MAN SENTENCED TO 12 YEARS IN PRISON FOR CONSPIRACY AND GRAND THEFT IN $1.4 MILLION INSURANCE FRAUD SCAM

Orange County District Attorney
Press Release


Tony Rackauckas, District Attorney
401 Civic Center Drive West
Santa Ana, CA 92701

For Immediate Release
Case # 09CF1143

 


 

October 29, 2010

Susan Kang Schroeder
Chief of Staff
Office: 714-347-8408
Cell: 714-292-2718

Farrah Emami
Spokesperson
Office: 714-347-8405
Cell: 714-323-4486

MAN SENTENCED TO 12 YEARS IN PRISON FOR CONSPIRACY AND GRAND THEFT IN $1.4 MILLION INSURANCE FRAUD SCAM

 

SANTA ANA – The last of four defendants was sentenced today to 12 years in state prison for conspiring to defraud American International Group, Inc. (AIG) and another insurance company out of more than $1.4 million by illegally settling liens on Workers’ Compensation Insurance claims. Rene Montes, 42, Riverside, pleaded guilty to a court offer June 7, 2010, to 122 felony counts including 59 counts of grand theft, 59 counts of insurance fraud, three counts of tax evasion, and one felony count of conspiracy, with sentencing enhancements allegations for aggravated white collar crime for loss over $1.5 million and $500,000. In addition to 12 years in state prison, Montes was ordered to pay over $1.7 million in restitution.

 

Co-defendants Hector Porrata, 46, Moreno Valley, George Martinez, 44, Apple Valley, and Cara Cruz-Thompson, 47, Victorville, pleaded guilty to court offers in this case May 7, 2010. Porrata pleaded guilty to 50 felony counts of grand theft, 50 felony counts of insurance fraud, and 1 felony count of conspiracy. He was sentenced to eight years in state prison and ordered to pay over $1 million in restitution.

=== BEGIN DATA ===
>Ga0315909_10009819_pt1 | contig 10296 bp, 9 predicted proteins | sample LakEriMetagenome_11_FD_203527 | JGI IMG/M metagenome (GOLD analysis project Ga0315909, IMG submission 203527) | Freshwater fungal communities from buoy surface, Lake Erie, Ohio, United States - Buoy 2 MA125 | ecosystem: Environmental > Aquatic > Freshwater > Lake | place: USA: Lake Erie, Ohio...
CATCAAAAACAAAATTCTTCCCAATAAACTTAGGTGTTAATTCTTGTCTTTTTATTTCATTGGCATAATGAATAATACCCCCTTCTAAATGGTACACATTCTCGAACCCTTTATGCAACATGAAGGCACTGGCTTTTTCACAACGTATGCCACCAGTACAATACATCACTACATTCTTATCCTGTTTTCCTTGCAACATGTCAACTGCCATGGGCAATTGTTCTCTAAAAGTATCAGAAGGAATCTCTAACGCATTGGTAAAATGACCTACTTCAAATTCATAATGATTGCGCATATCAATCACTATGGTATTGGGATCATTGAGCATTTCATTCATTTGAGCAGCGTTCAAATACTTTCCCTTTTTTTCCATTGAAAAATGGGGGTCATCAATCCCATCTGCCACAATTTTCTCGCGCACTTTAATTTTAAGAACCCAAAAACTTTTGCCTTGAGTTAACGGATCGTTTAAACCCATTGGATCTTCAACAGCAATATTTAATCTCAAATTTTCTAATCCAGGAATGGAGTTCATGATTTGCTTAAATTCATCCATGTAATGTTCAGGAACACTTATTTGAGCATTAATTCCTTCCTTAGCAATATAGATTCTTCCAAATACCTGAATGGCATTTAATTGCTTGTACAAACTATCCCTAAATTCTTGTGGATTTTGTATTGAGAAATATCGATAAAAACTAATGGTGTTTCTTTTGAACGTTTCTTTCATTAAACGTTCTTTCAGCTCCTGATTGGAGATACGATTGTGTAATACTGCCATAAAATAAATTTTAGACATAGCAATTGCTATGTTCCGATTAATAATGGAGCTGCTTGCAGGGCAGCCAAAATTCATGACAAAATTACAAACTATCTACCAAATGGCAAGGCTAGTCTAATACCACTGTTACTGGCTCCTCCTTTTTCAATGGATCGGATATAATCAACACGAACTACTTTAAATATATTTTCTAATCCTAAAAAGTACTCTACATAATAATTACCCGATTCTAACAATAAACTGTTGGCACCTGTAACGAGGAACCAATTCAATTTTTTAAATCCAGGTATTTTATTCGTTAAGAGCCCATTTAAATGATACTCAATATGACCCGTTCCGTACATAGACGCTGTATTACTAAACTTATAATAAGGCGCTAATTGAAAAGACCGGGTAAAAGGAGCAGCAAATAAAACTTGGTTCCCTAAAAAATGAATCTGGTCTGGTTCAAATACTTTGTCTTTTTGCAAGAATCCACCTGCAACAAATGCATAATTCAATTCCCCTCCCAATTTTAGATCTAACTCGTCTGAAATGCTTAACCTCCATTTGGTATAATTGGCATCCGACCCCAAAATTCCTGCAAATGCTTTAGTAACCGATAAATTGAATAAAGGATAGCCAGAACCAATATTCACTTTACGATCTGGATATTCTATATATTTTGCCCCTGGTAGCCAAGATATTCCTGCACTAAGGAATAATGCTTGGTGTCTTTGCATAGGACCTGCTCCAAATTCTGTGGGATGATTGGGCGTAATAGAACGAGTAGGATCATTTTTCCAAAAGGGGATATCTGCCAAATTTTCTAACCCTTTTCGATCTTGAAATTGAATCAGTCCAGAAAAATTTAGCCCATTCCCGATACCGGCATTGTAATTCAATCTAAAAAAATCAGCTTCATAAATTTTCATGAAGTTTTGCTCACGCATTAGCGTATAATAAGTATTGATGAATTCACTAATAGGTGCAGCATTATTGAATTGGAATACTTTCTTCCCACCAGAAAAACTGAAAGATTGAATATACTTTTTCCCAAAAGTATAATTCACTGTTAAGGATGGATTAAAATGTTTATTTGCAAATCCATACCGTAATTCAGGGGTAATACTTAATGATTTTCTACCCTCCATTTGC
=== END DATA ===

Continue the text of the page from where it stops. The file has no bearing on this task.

Martinez pleaded guilty to 11 felony counts of grand theft, 11 felony counts of insurance fraud, and one felony count of conspiracy. He was sentenced to two years in state prison and ordered to pay over $300,000 in restitution. Cruz-Thompson pleaded guilty to 12 felony counts of grand theft, 12 felony counts of insurance fraud, and one felony count of conspiracy. She was sentenced to two years in state prison and ordered to pay over $200,000 in restitution.

 

When a Workers’ Compensation Insurance claim is filed, doctors and hospitals can put a lien on the claim to ensure payment by the insurance company. These doctors and hospitals can negotiate the lien or have a third party negotiate on their behalf. Montes, Porrata, Martinez, and Cruz-Thompson negotiated such liens while working together at a claims adjusting firm.

 

Montes later went on to own W.C. Surgery Centers in La Habra and W.C.S.C. & Associates in Riverside. Porrata and Cruz-Thompson went to work at a Workers’ Compensation Insurance company, Matrix Absence Management. Porrata, Martinez, and Cruz-Thompson all eventually worked together again as Workers’ Compensation Insurance adjusters at AIG.

 

Between August 2003 and January 2006, Porrata, Martinez, and Cruz-Thompson conspired to commit insurance fraud and grand theft by settling claims through the insurance companies with Montes, who used his businesses for liens he did not have the authority to collect. Montes sent more than 50 letters to Matrix Absence Management and AIG falsely claiming to have authority through W.C.S.C. & Associates to negotiate, settle, and collect payment on pending liens on behalf of doctors and hospitals. Knowing these claims to be false, Porrata, Martinez, and Cruz-Thompson fraudulently settled Montes’ claims and paid him more than $1,170,000 from AIG and $310,000 from Matrix Absence Management. Montes received the stolen funds and failed to file tax returns on his fraudulent income. 

 

On Feb. 2, 2007, AIG received a demand letter from a hospital for payment of an outstanding medical lien, which AIG